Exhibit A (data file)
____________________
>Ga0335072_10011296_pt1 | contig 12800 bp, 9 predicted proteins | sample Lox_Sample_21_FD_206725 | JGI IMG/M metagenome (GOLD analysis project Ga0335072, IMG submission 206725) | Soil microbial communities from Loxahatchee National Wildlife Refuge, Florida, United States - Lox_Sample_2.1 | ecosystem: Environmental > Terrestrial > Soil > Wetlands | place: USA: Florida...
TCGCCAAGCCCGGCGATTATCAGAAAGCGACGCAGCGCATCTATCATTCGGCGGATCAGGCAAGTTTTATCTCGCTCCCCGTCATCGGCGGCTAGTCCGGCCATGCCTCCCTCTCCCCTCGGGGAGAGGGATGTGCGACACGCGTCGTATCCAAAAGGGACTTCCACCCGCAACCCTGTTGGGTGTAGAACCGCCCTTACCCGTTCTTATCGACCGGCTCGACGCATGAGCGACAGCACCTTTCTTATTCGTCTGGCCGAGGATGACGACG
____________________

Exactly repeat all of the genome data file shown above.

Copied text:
>Ga0335072_10011296_pt1 | contig 12800 bp, 9 predicted proteins | sample Lox_Sample_21_FD_206725 | JGI IMG/M metagenome (GOLD analysis project Ga0335072, IMG submission 206725) | Soil microbial communities from Loxahatchee National Wildlife Refuge, Florida, United States - Lox_Sample_2.1 | ecosystem: Environmental > Terrestrial > Soil > Wetlands | place: USA: Florida...
TCGCCAAGCCCGGCGATTATCAGAAAGCGACGCAGCGCATCTATCATTCGGCGGATCAGGCAAGTTTTATCTCGCTCCCCGTCATCGGCGGCTAGTCCGGCCATGCCTCCCTCTCCCCTCGGGGAGAGGGATGTGCGACACGCGTCGTATCCAAAAGGGACTTCCACCCGCAACCCTGTTGGGTGTAGAACCGCCCTTACCCGTTCTTATCGACCGGCTCGACGCATGAGCGACAGCACCTTTCTTATTCGTCTGGCCGAGGATGACGACG